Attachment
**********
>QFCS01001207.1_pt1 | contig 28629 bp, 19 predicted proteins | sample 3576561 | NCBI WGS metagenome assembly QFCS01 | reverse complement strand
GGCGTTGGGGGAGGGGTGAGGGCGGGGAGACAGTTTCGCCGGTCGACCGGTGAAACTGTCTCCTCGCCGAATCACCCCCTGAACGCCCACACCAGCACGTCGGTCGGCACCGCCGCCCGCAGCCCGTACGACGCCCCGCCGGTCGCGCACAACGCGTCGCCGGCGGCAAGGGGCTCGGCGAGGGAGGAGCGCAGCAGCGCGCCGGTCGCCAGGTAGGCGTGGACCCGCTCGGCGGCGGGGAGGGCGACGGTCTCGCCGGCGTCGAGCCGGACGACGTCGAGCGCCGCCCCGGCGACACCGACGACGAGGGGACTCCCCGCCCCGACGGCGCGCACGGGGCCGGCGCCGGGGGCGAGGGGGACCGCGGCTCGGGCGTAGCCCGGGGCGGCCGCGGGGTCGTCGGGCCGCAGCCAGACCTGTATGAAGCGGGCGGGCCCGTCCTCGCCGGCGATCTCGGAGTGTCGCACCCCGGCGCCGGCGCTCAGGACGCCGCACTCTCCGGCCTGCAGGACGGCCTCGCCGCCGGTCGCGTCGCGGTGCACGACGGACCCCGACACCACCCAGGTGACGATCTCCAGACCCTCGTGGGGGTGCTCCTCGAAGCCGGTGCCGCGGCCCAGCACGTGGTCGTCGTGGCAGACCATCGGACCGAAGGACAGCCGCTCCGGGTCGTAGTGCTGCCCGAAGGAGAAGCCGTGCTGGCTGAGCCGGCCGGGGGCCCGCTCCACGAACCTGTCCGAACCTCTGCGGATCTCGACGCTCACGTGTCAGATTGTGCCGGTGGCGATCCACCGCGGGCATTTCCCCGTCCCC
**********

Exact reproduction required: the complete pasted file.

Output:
>QFCS01001207.1_pt1 | contig 28629 bp, 19 predicted proteins | sample 3576561 | NCBI WGS metagenome assembly QFCS01 | reverse complement strand
GGCGTTGGGGGAGGGGTGAGGGCGGGGAGACAGTTTCGCCGGTCGACCGGTGAAACTGTCTCCTCGCCGAATCACCCCCTGAACGCCCACACCAGCACGTCGGTCGGCACCGCCGCCCGCAGCCCGTACGACGCCCCGCCGGTCGCGCACAACGCGTCGCCGGCGGCAAGGGGCTCGGCGAGGGAGGAGCGCAGCAGCGCGCCGGTCGCCAGGTAGGCGTGGACCCGCTCGGCGGCGGGGAGGGCGACGGTCTCGCCGGCGTCGAGCCGGACGACGTCGAGCGCCGCCCCGGCGACACCGACGACGAGGGGACTCCCCGCCCCGACGGCGCGCACGGGGCCGGCGCCGGGGGCGAGGGGGACCGCGGCTCGGGCGTAGCCCGGGGCGGCCGCGGGGTCGTCGGGCCGCAGCCAGACCTGTATGAAGCGGGCGGGCCCGTCCTCGCCGGCGATCTCGGAGTGTCGCACCCCGGCGCCGGCGCTCAGGACGCCGCACTCTCCGGCCTGCAGGACGGCCTCGCCGCCGGTCGCGTCGCGGTGCACGACGGACCCCGACACCACCCAGGTGACGATCTCCAGACCCTCGTGGGGGTGCTCCTCGAAGCCGGTGCCGCGGCCCAGCACGTGGTCGTCGTGGCAGACCATCGGACCGAAGGACAGCCGCTCCGGGTCGTAGTGCTGCCCGAAGGAGAAGCCGTGCTGGCTGAGCCGGCCGGGGGCCCGCTCCACGAACCTGTCCGAACCTCTGCGGATCTCGACGCTCACGTGTCAGATTGTGCCGGTGGCGATCCACCGCGGGCATTTCCCCGTCCCC